Employee Leave: Mandatory and Voluntary
Many employers give employees paid leave, such as vacation, paid time off, and sick leave as part of their benefits package to allow employees to recharge their batteries and to deal with life’s little downturns. In addition, covered employers are required to grant employees job-protected leave under employment laws such as the Family and Medical Leave Act (FMLA) and workers’ comp laws and possibly as an accommodation under the Americans with Disabilities Act (ADA). Some employers also give employees paid time off for holidays such as Christmas and Thanksgiving.
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Mandatory leave: FMLA, ADA, military leave, workers’ comp, and jury duty
In addition to employee leave protected by the FMLA and ADA, many states have similar laws and workers’ comp laws. Employers also are required by federal laws to grant leave for military service under the Uniformed Services Employment and Reemployment Rights Act (USERRA), and as a religious accommodation under Title VII of the Civil Rights Act of 1964.
Some states also require maternity leave and/or paternity leave for employee who need time off for the birth or adoption of a child. State and federal employment laws generally requires employers to give employees leave when they are called to serve on a jury.
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Voluntary (non-mandatory) leave
Employers also offer many types of employee leave that aren’t required by law, although some may be required by a collective bargaining agreement with a labor union. Non-mandatory types of employee leave include vacation, personal days, holidays, sick leave, maternity leave, paternity leave, adoption leave, disability leave, and paid time off.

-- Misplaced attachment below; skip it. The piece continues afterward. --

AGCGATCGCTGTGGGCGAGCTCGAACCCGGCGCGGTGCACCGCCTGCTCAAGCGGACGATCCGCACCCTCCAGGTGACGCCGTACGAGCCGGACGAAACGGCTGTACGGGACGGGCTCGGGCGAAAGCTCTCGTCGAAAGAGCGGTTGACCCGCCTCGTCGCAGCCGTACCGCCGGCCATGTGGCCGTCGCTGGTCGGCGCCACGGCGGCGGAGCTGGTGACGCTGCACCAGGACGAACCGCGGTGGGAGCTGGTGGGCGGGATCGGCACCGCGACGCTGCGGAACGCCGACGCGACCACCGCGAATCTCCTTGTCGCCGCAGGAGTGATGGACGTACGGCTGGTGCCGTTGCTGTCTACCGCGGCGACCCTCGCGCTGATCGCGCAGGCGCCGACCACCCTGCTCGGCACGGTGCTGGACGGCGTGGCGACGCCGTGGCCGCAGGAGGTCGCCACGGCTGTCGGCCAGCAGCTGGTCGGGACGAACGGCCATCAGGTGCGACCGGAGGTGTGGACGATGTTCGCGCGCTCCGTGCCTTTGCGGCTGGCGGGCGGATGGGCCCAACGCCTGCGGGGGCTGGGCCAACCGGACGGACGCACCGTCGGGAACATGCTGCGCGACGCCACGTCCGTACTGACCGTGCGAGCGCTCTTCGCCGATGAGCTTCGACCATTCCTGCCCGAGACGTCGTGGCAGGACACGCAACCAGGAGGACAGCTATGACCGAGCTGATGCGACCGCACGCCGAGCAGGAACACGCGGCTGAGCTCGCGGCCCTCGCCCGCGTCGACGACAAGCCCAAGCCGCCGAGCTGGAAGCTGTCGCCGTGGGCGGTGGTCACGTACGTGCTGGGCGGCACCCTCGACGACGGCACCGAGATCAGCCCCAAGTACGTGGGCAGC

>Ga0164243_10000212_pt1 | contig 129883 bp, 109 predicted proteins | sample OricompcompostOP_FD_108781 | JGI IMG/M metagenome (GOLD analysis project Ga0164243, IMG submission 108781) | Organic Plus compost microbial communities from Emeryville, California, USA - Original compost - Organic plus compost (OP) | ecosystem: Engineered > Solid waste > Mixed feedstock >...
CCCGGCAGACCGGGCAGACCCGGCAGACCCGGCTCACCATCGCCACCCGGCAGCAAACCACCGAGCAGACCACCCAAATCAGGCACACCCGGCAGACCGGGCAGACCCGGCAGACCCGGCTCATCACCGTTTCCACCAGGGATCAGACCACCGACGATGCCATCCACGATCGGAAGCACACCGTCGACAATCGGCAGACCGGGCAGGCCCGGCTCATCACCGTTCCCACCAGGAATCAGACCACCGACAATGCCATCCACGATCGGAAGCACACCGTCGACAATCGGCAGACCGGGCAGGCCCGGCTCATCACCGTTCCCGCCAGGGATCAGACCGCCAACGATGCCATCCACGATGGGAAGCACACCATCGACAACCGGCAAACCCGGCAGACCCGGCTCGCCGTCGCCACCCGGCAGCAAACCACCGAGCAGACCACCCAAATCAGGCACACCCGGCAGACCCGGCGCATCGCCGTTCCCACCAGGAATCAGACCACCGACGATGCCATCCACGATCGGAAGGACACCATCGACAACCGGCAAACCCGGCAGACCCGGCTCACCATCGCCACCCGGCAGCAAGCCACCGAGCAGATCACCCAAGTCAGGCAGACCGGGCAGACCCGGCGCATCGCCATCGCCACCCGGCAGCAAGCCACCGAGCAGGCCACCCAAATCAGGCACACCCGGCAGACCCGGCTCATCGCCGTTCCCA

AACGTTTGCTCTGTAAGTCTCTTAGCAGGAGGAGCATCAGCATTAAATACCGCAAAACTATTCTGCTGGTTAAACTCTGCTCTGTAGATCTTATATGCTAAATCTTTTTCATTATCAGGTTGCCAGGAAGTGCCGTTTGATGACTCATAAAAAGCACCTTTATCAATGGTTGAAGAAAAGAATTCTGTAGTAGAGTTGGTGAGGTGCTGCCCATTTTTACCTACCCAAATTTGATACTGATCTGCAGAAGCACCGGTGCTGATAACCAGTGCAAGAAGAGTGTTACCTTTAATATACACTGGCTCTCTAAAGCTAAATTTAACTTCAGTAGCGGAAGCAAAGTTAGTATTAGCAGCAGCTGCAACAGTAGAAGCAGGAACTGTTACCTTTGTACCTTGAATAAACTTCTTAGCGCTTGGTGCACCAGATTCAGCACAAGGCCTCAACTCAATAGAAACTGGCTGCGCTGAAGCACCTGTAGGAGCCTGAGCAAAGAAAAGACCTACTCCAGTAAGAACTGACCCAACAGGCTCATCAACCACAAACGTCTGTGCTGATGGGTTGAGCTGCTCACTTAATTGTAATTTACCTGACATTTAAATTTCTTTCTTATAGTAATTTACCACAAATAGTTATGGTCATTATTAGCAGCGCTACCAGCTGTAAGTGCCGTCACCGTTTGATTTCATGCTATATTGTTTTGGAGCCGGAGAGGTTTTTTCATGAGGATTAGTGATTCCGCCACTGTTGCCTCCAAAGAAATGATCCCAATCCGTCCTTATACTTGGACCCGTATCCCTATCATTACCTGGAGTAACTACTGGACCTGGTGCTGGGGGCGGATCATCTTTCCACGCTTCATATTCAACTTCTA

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Although San Francisco is the only city that has passed legislation requiring mandatory sick leave, several states have considered similar measures. One of the benefits for employers that provide paid sick leave is that employees are less likely to come to work when they are sick if they will not lose pay. Encouraging sick employees to stay home can help reduce the chances of germs spreading at work, keeping the rest of the employers workplace healthier.
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State leave laws
Many states have their own medical, pregnancy, childbirth, and military leave laws that may give employees more leave or apply to smaller or different employers than federal employment laws. Some states may even require paid leave in certain circumstances. It’s also important for employers to check their state laws regarding possible requirements to give employees time off for activities such as voting, donating an organ, and attending parent-teacher conferences.
State-by-state comparision of 50 employment laws in all 50 states, including various leave laws
Wage and hour laws: exempt and non-exempt employees, comp time, and furloughs
State and federal wage and hour laws may dictate how employers have to deal with some issues regarding employee leave including whether or not unused leave is paid out when an employee leaves and whether employees can be given comp time instead of overtime. The federal Fair Labor Standards Act (FLSA) also addresses several situations in which an exempt employee misses work but doesn’t have leave time.
A new wage and hour issue involving employee leave has arisen recently — employee furloughs. Since September 2008, a number of employers have begun voluntary or mandatory employee furloughs in response to a decreased demand for the employers goods and services and as a cost-cutting measure. Before implementing furloughs, employers need to check state and federal wage and hour laws to make sure their plans are in compliance.